About Me

“I would love to have Martine part of our next pregnancy if it was to happen.
She has turned a very overwhelming situation to one full of joy. I truly believe Martine was hugely responsible for such a positive experience.”

– A.Client

Motherhood is the hardest, best and most rewarding job I have ever had. It is my heart’s desire to meet you wherever you are on your motherhood journey, encourage you and support you as you figure out how to do motherhood your way and help you embrace the joy and everyday miracle of motherhood.

I have met so many mothers who have struggled way too much and wished away different parts of their motherhood journey. I so desperately want them to experience motherhood with the same enjoyment and fulfillment as I have. Last year (2019) I made the decision to channel my passion for motherhood into becoming a postpartum doula and provide much needed love and support to new mums.

Hi and welcome to the story of how I arrived here –as a postpartum doula. As a mother I have lived through a still birth and am now mothering a vibrant four-year-old.

The darling Mary Poppins suggests that to start at the very beginning is a very good place to start ;-)so there we shall…

I was born in December 1979. Second child and first daughter to an English Professor, writer and exceptional father and a mother not cut out for motherhood.

I grew up in Namibia, a desert country north of South Africa. My parents divorced when I was 3 years old. We soon became a blended family with two step brothers and two half-brothers. My older brother and I were raised by a little village of sorts; my mother and step-father and father and step mother – both a blessing and sometimes a curse. A discombobulated existence, if I’m honest, but it forged an early and deep desire to nurture, care and protect.

I was six years old and in my first year of school… every year, the school magazine published a feature about all first-grader hopes and dreams. What do you want to be, when you grow up? My reply, word for word: “I want to be a nurse – I don’t mind if people bleed” ?!? So the scene was set. It didn’t really change until I worked out that “being a mum” was an option.

When I turned 13, the relationship with my mother became exponentially harder. We struggled to communicate and a loving mother-daughter bond genuinely seemed out of reach. So much so that I had just about sworn never to become a mother. At 16, I left home for boarding school in South Africa. My plan was still to study nursing – my paternal grandmother was a nurse too – and a great one.

What followed next was my first adult experience in adaptability. For a number of reasons, I was unable to study nursing so I launched Plan B – Childcare. A great plan B. I studied fulltime for a year before embarking on my first epic nannying adventure – in Sydney, Australia. My charges were a super cute 3yr old girl and her newborn, baby brother who suffered from silent reflux. The 6 months that followed presented steep learning curves. At the tender age of 20, I had a pretty good idea what it was like to take full time care of an unwell newborn baby. I’m still in touch with them – they are now 23 and 20. After 6 months, it was time to return home, except that Australia was now my home. I couldn’t wait to return.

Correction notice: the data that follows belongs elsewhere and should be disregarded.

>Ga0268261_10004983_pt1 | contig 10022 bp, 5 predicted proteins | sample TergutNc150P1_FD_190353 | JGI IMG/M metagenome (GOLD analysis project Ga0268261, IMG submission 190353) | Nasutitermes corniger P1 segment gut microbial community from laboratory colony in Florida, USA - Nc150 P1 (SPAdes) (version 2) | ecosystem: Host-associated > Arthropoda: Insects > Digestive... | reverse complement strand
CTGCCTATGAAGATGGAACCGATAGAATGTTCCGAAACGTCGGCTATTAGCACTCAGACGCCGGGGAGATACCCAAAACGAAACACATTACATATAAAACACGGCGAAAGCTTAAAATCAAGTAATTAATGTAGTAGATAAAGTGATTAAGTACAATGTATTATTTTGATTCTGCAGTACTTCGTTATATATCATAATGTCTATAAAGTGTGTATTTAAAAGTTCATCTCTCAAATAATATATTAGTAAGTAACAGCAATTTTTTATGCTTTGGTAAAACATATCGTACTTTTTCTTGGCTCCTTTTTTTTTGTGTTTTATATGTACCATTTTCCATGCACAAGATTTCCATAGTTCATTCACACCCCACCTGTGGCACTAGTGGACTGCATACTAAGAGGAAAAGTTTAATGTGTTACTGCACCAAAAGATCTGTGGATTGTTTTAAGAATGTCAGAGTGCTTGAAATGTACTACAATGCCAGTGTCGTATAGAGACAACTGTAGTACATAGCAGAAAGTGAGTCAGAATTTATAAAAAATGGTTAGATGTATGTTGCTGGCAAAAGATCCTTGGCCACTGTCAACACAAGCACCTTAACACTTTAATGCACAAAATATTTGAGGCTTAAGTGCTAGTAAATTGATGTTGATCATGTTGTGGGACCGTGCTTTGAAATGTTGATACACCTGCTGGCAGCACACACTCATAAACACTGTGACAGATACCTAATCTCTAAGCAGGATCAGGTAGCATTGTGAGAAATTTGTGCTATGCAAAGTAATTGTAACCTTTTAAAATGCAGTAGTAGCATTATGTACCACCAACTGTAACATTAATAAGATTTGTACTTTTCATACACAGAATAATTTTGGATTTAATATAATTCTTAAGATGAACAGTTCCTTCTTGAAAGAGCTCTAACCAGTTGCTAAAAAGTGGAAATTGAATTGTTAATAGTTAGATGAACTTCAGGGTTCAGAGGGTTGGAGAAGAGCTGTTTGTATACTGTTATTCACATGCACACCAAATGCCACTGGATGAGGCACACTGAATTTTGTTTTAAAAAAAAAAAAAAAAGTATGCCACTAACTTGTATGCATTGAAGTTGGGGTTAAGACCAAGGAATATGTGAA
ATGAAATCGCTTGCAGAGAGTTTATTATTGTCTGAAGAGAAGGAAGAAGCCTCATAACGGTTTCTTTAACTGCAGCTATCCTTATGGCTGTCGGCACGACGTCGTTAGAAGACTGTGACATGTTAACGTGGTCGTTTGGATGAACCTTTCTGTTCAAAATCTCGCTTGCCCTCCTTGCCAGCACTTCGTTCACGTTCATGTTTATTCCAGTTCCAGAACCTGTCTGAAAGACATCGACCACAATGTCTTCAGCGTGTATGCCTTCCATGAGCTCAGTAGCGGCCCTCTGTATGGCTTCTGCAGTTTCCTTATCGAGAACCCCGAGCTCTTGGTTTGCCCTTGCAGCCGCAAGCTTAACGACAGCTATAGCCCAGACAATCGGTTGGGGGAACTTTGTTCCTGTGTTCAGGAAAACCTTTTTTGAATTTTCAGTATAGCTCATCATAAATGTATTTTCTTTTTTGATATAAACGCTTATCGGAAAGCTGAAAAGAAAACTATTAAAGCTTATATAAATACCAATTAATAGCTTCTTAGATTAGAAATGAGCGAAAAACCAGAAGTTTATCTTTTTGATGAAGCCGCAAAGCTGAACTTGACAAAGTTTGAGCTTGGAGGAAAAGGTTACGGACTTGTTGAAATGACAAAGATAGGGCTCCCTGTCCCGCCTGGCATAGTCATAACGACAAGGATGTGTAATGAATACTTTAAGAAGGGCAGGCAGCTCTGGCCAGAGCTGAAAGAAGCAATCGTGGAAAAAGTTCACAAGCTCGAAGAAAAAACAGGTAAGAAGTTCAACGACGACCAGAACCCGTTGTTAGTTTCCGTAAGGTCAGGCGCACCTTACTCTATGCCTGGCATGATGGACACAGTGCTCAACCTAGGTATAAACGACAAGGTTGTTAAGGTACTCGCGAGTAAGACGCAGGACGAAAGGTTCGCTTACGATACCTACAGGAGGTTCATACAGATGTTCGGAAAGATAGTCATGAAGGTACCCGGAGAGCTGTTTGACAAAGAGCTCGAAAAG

I continued nannying in South Africa for the next 5 years. Establishing permanent bonds with some families. One of my charges was only 4 months old when I started looking after her and is now almost 18. I’m still in regular contact with this incredible family and am looking forward to this wonderful young woman spending her ‘gap’ time with us next year. At 40 I feel SO old as I write this.

Duncan, Mia and Me

I also married my childhood sweetheart during that time. I was married for a year when the AMAZING opportunity to emigrate to Australia became available and we grabbed it with both hands. I was home. I changed careers and worked in a corporate office, learning, growing and acquiring skills I never needed as a nanny. Go big or go home, right?!?

Emigration is no easy feat and our marriage did not survive. I was about to learn a whole lot more about how life doesn’t always go according to plan and also about breathing deeply and trusting that just because life wasn’t going my way, did not mean that something mind-blowingly amazing wasn’t in store.

A short while after the dust had settled, I met my soulmate and love of my life, Duncan, and his two teenage children. What can I say? “The heart has its reasons that reason knows not” – Blaise Pascal. This inspiring and incredible man and I were married within 3 years and after 2 rounds of IVF, were expecting our first baby a few months after our first wedding anniversary. I was the most extreme version of ecstatic you could imagine. I WAS GOING TO BE A MUM!!